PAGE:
Thursday, 24 January 2013

Dolours Price (1)

The death of Dolours Price has brought a renewed focus on her statements that Gerry Adams was her commanding officer in the Provisional IRA.  As a result it is damaging to Sinn Fein's attempt to rewrite the history of the Troubles.
 
Dolours and her sister Marian were born into a staunchly republican family in Belfast and were the daughters of Albert Price.  There is an interesting reference to Albert Price in Tim Pat Coogan's book on The IRA:
The Provisionals or Provos as they became generally known, began to group in the Falls area generally.  For instance, the Andersonstown branch of Sinn Fein, the Rodger McCorley Cumann, split from the Official IRA of Cathal Goulding when the section led by Albert Price - father of the Price sisters, Dolores and Marion, who went on hunger strike in Brixton prison after being sentenced for their part in the London bombings - differed from the socialist policy of the rest of the Cumann and reverted to the traditional Republican aim of getting the British out of occupied Ireland.
 
My attention was taken by the name of the Sinn Fein cumann of which Albert Price was a member, the Rodger [sic] McCorley cumann.  So who was Roger McCorley and why did Sinn Fein name the Andersonstown cumann after him?
 
Roddy McCorley was a Presbyterian farmer and a United Irishmen.  He took part in the 1798 rebellion and then afterwards went on the run.  McCorley attempted to emigrate from Ulster to America but was arrested and executed at Toome on 28 February 1800.  Later he was reburied at Duneane Presbyteran churchyard.  He was generaly known as Roddy McCorley but at his trial and execution he was referred to in the press as Roger McCorley.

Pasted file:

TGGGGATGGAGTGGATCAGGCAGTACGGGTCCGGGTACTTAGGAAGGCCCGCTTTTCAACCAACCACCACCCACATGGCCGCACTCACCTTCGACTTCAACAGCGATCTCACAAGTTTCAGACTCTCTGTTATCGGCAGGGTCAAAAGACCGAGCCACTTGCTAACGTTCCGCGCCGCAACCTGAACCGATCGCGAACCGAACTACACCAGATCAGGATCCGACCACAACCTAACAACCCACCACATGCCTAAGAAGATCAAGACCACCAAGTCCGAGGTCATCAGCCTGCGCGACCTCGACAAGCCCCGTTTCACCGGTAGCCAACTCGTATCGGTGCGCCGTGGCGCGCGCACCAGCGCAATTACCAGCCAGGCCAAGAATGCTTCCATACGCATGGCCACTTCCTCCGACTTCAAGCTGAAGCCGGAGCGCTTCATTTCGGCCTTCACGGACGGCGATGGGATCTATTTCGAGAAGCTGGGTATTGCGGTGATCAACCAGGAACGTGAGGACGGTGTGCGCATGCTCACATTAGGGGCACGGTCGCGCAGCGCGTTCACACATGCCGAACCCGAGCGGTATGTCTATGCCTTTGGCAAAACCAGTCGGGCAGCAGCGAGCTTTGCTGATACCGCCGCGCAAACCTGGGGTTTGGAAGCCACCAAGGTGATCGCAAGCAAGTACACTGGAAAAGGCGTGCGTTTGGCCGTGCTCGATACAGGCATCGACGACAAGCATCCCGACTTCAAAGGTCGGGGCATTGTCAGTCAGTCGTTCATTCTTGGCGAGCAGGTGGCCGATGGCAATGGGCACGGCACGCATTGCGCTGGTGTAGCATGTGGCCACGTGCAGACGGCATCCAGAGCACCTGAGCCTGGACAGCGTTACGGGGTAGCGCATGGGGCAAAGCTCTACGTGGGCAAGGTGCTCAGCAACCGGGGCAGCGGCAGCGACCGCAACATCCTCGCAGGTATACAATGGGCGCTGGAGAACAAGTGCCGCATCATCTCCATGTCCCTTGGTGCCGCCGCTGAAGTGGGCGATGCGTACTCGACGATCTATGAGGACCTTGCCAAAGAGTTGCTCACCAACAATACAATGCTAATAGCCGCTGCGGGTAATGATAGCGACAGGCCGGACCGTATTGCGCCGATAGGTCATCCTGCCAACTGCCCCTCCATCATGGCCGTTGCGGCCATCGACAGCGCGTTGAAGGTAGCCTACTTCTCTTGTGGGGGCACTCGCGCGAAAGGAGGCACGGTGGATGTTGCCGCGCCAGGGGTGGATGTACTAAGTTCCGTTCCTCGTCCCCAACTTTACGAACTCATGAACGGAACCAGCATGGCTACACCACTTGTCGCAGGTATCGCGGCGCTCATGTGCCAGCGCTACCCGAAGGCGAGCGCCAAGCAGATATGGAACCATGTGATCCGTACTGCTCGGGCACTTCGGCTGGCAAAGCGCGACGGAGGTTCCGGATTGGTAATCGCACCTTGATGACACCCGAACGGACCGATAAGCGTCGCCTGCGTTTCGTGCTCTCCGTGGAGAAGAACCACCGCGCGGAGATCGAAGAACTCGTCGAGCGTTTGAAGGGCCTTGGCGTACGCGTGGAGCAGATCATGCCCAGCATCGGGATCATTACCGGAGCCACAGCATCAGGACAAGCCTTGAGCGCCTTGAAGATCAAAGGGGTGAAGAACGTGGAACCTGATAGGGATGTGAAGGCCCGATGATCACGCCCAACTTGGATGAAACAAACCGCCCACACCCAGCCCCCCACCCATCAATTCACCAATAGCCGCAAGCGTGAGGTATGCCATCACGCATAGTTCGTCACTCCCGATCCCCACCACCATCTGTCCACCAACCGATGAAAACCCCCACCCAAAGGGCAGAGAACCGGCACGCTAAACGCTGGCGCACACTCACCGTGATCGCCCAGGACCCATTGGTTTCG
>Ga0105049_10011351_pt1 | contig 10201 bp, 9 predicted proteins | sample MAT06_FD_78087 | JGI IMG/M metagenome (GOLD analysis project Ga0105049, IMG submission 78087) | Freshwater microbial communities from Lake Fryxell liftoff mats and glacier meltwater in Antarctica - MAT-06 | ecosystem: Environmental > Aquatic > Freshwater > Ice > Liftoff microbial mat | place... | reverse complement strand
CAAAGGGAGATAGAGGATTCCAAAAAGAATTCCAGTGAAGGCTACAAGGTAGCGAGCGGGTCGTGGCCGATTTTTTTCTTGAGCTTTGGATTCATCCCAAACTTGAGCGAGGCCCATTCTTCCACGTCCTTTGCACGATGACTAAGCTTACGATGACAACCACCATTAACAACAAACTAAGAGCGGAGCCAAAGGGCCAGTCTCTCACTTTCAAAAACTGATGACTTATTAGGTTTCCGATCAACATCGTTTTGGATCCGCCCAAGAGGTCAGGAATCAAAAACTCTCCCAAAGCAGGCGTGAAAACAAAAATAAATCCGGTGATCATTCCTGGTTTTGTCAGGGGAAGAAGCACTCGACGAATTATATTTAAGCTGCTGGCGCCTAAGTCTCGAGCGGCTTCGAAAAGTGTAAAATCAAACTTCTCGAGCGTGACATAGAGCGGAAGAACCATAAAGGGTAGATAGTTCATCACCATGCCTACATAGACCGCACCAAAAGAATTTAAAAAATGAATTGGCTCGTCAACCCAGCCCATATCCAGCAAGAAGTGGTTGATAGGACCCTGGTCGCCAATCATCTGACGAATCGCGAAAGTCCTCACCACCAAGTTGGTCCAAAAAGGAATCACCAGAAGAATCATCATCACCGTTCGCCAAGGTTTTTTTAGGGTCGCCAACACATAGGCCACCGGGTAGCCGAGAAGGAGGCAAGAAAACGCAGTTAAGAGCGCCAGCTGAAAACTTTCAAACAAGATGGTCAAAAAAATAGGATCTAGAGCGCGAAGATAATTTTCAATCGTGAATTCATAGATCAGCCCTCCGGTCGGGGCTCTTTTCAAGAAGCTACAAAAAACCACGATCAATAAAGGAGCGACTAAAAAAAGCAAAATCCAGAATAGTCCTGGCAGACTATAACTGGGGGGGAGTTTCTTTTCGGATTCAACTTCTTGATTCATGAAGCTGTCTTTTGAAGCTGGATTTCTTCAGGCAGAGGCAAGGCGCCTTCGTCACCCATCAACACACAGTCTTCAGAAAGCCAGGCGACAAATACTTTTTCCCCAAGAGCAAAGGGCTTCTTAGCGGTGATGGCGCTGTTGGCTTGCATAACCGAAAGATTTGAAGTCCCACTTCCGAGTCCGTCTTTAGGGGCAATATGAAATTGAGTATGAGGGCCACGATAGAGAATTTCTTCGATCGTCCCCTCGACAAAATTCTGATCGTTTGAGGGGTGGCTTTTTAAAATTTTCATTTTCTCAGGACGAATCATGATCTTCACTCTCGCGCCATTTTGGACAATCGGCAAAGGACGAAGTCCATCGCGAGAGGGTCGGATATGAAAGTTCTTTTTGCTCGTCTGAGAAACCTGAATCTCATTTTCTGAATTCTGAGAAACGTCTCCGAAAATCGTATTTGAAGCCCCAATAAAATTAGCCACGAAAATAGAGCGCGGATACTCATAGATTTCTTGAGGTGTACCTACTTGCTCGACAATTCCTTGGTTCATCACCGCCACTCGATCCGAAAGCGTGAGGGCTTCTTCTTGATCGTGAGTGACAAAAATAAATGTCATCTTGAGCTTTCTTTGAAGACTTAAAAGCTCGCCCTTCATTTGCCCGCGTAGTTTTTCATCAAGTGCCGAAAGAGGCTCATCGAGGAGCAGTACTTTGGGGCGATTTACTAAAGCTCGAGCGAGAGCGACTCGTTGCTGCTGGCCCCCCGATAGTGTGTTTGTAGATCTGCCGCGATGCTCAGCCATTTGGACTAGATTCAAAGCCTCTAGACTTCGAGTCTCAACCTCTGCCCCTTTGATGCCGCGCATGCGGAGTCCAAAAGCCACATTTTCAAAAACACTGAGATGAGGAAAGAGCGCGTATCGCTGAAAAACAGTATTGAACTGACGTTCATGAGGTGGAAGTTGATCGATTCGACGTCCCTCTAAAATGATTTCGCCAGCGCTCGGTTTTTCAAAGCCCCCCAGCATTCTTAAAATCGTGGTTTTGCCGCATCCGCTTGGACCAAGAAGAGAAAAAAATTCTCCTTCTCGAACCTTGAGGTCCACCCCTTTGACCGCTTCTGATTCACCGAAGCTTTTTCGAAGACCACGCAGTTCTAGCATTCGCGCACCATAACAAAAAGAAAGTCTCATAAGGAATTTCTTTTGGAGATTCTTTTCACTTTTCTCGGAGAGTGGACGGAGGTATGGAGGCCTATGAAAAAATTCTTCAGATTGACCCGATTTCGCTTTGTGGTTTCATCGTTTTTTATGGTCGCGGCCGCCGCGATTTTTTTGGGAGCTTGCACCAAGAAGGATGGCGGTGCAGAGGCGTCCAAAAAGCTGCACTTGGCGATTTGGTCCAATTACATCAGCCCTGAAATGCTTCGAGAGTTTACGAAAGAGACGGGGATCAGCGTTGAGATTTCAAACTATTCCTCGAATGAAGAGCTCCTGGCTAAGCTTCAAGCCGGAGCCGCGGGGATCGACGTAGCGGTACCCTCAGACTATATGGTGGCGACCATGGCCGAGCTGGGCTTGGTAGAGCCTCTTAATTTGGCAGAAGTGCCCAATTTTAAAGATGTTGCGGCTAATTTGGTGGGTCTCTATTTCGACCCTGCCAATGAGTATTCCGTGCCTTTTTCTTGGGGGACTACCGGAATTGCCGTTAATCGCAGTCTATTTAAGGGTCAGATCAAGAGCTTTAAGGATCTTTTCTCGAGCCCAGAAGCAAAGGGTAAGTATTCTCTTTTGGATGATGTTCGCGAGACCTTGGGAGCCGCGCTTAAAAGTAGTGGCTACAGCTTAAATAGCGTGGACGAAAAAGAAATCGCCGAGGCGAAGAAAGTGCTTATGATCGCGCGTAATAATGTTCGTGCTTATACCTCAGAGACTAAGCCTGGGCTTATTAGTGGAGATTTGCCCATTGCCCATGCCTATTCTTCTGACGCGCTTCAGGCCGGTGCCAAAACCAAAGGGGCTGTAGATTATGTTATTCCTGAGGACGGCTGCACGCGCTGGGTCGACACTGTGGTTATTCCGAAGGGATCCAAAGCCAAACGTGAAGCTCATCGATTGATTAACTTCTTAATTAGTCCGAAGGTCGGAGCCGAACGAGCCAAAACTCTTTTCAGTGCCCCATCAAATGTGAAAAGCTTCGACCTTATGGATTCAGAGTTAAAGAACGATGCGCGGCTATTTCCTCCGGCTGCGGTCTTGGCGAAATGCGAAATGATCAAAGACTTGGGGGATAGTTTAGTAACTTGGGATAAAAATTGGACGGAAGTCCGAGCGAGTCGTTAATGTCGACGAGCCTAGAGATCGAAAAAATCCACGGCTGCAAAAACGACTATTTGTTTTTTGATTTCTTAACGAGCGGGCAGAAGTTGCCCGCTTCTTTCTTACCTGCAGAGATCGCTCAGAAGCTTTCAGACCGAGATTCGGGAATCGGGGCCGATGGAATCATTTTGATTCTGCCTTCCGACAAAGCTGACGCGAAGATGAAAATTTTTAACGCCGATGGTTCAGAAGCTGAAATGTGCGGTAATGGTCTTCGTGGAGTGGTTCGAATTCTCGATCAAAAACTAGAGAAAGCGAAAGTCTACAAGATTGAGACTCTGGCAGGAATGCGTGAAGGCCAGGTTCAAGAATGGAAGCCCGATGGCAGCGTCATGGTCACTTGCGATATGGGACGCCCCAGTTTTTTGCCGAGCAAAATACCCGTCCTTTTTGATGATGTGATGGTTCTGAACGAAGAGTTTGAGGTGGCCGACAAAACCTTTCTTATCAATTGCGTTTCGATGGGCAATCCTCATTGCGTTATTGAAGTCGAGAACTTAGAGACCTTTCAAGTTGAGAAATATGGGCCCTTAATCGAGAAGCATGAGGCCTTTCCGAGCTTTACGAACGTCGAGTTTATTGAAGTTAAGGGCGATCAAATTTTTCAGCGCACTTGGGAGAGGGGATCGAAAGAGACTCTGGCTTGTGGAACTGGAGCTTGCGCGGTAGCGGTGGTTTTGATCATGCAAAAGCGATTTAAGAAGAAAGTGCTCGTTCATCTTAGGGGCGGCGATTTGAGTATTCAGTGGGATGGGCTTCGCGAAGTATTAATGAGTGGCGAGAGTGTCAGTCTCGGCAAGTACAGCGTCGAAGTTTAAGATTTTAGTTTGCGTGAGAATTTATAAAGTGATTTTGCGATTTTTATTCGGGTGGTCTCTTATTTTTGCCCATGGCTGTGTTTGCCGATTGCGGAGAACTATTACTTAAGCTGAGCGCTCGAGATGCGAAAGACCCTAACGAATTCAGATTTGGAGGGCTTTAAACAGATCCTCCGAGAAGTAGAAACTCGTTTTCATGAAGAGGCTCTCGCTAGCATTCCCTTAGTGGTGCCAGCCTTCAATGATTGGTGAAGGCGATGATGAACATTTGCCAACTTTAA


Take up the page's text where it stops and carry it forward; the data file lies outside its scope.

However there was another Roger McCorley and one who had a much closer connection with West Belfast.  This Roger McCorley was a great-grandson of the earlier United Irishman.  He was a member of the Belfast Brigade of the IRA during the Irish War of Independence, 1919-1922.
 
McCorley was commandant of the 1st Battalion and in August 1920 he was one of four IRA men who murdered Detective Inspector Oswald Swanzy, a member of the RIC, as he left Christ Church cathedral in Lisburn.  On 26 January 1921 he was involved in the murder of three men in their beds in the Railway View Hotel in Belfast.  McCorley and another IRA man, Seamus Woods, organised an Active Service Unit to carry out attacks without the approval of the IRA leadership.  He personally led the gang in the murder of three Black and Tans and his men carried on a 'savage underground war'.  In April 1922 he became leader of the IRA in Belfast.  Under his leadership they murdered William J Twaddell MP, a Belfast businessman.  Subsequently he fled south of the border and took the side of the Free State against the Anti-Treaty republicans.
 
In March 1940 Roger McCorley was a founding member of Coras na Poblachta, a political party which sought a United Ireland and economic independence from the United Kingdom.  It also called for greater prominence for the Irish language and took a pro-fascist position during the Second World War.  Also in attendance at the inaugural meeting was Seamus O'Donovan, an IRA leader who was the architect of the IRA bombing campaign in Britain and collaborated with the Nazis.  Such connections between Irish republicans and the Nazis must be a source of embarassment to Sinn Fein!
 
Today the name Roddy or Roger McCorley is best known in West Belfast in connection with the Roddy McCorley Social Club.
 
 
 
 
 
 
 
 
 

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